Recently moved in to a new apt, but knocking sound in the wall is driving us crazy. Maintenance can’t seem to find an answer.

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Recently moved in to a new apt, but knocking sound in the wall is driving us crazy. Maintenance can’t seem to find an answer.

My wife and I recently moved into a one-bedroom apartment. First day we found
out our A/C wasnt working. It took them 4-5 days to get it up and running. They
apologized and we moved on. Then another problem surfaced. Fire alarm in our
building started to go off randomly. They were all false alarms. It did not get fixed
in a timely manner and it went on for another few days. They apologized again and
we moved on.

Our biggest problem is our bedroom. Since we moved in we noticed there is loud
banging sound coming from our bedroom wall that happens most nights and
keeps us awake. It happens when other tenants are using their water.
Unfortunately, our neighbors wake up very early one at 430-500 AM and the
other around 630 AM causing us to also wake up. We have made numerous
complaints and the landlord attempted to fix the problem by opening up the wall
and securing the pipes. But they werent able to solve the problem and I’m not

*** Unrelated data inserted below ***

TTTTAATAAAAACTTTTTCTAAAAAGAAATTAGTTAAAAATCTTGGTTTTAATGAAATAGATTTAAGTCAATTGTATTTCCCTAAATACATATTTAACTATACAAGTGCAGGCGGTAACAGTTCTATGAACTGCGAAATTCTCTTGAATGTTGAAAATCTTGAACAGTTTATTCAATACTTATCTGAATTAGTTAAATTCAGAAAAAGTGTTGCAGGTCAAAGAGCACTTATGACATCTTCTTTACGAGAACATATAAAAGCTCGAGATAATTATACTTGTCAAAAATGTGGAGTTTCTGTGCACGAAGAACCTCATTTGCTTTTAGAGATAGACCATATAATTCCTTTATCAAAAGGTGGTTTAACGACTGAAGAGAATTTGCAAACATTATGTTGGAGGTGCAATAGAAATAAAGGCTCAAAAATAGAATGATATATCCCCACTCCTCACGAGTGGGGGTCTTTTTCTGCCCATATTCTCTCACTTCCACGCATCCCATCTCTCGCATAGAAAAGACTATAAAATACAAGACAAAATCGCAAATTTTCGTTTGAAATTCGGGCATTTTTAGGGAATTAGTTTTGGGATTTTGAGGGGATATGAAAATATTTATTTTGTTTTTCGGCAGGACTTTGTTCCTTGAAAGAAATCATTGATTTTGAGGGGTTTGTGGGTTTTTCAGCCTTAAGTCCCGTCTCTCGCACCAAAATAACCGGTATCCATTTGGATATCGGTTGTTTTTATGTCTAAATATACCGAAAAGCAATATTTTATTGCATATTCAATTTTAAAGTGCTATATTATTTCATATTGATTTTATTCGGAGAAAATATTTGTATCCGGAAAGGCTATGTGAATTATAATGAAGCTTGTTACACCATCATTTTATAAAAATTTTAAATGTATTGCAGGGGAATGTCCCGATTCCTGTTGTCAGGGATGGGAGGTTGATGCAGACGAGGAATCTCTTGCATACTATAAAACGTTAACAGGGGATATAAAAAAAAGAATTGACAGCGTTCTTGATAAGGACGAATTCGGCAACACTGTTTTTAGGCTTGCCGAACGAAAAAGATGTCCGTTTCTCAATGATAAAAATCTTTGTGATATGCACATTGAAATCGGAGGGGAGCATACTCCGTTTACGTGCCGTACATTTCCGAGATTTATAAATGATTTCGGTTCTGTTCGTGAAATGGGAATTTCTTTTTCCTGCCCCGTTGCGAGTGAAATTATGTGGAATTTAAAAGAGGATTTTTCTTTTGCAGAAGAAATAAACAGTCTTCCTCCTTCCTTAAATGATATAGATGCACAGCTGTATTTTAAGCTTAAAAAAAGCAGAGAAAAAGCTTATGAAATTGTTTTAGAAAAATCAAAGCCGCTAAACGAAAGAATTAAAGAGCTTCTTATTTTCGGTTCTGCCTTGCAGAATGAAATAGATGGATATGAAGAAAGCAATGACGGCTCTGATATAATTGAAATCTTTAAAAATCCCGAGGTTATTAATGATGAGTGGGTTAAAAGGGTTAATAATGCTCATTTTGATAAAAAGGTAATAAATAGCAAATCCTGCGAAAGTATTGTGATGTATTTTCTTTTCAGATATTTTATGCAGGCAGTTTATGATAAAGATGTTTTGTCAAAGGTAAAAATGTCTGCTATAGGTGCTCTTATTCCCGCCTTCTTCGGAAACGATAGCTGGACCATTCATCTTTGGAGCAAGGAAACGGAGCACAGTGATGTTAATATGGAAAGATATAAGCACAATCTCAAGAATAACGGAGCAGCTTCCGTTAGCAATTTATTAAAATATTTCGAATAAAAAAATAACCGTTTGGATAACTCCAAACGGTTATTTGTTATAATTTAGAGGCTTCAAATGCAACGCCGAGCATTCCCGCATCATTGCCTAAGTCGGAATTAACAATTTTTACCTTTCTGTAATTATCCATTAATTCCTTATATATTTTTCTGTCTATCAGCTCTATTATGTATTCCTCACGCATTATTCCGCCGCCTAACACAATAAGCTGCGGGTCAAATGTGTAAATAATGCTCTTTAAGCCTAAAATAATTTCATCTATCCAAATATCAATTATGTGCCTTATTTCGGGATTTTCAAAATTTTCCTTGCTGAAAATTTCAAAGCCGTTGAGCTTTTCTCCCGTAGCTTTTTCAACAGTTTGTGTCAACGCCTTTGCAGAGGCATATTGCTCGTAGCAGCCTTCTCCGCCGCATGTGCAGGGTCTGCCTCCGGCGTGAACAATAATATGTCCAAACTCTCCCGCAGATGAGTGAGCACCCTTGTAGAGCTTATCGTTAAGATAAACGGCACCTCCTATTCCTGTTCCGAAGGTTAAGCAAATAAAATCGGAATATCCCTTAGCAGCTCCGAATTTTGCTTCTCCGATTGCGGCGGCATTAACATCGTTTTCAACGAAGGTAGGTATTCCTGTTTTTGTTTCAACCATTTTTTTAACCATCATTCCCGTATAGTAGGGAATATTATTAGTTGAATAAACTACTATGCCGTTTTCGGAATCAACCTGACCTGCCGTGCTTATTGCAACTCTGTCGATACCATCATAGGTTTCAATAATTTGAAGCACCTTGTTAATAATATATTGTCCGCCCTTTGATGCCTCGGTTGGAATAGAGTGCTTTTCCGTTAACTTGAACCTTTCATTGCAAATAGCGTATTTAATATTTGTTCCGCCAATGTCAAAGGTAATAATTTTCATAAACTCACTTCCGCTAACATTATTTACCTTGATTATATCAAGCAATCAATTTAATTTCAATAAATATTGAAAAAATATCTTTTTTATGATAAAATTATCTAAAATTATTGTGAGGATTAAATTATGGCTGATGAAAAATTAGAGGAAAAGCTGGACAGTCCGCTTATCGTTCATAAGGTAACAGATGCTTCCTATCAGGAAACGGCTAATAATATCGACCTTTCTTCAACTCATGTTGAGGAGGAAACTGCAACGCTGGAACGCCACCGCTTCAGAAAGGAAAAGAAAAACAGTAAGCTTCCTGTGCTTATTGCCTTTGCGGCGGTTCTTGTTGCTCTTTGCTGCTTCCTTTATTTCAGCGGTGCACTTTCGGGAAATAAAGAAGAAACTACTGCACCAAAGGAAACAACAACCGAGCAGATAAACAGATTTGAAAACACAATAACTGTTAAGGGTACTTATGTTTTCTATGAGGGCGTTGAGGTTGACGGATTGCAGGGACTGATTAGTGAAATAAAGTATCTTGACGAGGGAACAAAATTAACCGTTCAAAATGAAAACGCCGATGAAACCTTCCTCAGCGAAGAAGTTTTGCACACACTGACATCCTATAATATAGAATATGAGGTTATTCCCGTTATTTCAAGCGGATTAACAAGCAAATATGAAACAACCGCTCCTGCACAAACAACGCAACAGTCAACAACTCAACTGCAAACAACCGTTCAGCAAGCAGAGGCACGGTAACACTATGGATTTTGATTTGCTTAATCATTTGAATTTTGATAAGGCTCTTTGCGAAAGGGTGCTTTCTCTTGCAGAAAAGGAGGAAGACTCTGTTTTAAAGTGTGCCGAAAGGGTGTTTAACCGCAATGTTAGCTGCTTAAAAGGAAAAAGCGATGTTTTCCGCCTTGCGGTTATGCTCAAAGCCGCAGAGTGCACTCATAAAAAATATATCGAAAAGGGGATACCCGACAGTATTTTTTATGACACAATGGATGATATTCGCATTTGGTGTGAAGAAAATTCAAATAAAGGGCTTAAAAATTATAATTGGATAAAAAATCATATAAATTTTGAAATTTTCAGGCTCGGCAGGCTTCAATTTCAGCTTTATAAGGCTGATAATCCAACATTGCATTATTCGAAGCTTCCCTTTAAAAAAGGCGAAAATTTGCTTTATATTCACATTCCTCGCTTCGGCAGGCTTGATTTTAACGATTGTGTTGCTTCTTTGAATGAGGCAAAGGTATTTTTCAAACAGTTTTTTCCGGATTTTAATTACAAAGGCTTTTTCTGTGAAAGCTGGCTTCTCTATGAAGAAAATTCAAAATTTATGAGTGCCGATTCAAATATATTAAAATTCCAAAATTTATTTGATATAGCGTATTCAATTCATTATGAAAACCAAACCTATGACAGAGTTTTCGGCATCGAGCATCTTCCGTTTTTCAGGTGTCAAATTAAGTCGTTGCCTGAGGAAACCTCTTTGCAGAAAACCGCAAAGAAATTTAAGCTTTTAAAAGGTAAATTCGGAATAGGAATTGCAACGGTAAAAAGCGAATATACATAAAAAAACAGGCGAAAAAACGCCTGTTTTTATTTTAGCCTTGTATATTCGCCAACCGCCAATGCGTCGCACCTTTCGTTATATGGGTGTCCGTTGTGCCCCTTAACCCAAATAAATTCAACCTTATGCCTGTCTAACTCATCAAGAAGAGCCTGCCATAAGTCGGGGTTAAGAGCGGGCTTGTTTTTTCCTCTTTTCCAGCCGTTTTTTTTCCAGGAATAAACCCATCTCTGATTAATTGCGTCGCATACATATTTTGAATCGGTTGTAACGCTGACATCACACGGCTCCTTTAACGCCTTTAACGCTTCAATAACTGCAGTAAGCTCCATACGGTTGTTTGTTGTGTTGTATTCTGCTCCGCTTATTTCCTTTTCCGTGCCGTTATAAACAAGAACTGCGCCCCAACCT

sure if theyre going to be able to fix it. Theyre asking if we can move to a smaller
apartment since the one we live in is not available anywhere. In this situation what
are my rights? Can I ask for compensation? Can I ask them to cover the moving
fee? Please help.

Asked on August 10, 2016 under Real Estate Law, Illinois

Answers:

SJZ, Member, New York Bar / FreeAdvice Contributing Attorney

Answered 4 years ago | Contributor

You can ask for compensation: anyone can ask for anything. But whatever you and the landlord work out is voluntary on both your parts: it must something you both agree to. Your only right is to treat the lease as terminated and move out (without being liable for rent for the balance of the lease term) IF you believe (and believe you can prove in court) that the banging sound is so loud and disruptive that it renders the unit essentially unfit to live in or uninhabitable; if it does, that is a violation of the "implied warranty of habitability," which is the requirement, "added" to all leases by law, that the leased premises  be fit for their intended purpose (residence). As you can imagine, that can be a hard standard to meet, and is also subjective: if sued for the rent by your landlord, one judge may agree that warranty of habitability was violated while another may feel it was not. Therefore, if you go that route, of treating the lease as terminated, you are taking a chance you will be held liable for the rent.


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